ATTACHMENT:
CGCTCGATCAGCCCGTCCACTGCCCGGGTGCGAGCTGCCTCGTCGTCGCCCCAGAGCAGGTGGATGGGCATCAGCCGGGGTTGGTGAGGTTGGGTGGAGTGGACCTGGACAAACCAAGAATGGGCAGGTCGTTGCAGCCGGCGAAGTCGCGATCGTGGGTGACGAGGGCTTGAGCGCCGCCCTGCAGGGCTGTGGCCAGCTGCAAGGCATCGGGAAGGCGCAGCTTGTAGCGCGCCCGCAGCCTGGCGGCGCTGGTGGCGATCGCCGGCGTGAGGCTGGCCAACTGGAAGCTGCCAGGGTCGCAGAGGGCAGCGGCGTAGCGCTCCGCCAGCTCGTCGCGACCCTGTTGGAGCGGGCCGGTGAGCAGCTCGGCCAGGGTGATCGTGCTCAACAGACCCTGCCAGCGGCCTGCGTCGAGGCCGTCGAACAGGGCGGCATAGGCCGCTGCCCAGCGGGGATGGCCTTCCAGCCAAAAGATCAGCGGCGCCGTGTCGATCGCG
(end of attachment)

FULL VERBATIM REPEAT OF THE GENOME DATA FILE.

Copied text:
CGCTCGATCAGCCCGTCCACTGCCCGGGTGCGAGCTGCCTCGTCGTCGCCCCAGAGCAGGTGGATGGGCATCAGCCGGGGTTGGTGAGGTTGGGTGGAGTGGACCTGGACAAACCAAGAATGGGCAGGTCGTTGCAGCCGGCGAAGTCGCGATCGTGGGTGACGAGGGCTTGAGCGCCGCCCTGCAGGGCTGTGGCCAGCTGCAAGGCATCGGGAAGGCGCAGCTTGTAGCGCGCCCGCAGCCTGGCGGCGCTGGTGGCGATCGCCGGCGTGAGGCTGGCCAACTGGAAGCTGCCAGGGTCGCAGAGGGCAGCGGCGTAGCGCTCCGCCAGCTCGTCGCGACCCTGTTGGAGCGGGCCGGTGAGCAGCTCGGCCAGGGTGATCGTGCTCAACAGACCCTGCCAGCGGCCTGCGTCGAGGCCGTCGAACAGGGCGGCATAGGCCGCTGCCCAGCGGGGATGGCCTTCCAGCCAAAAGATCAGCGGCGCCGTGTCGATCGCG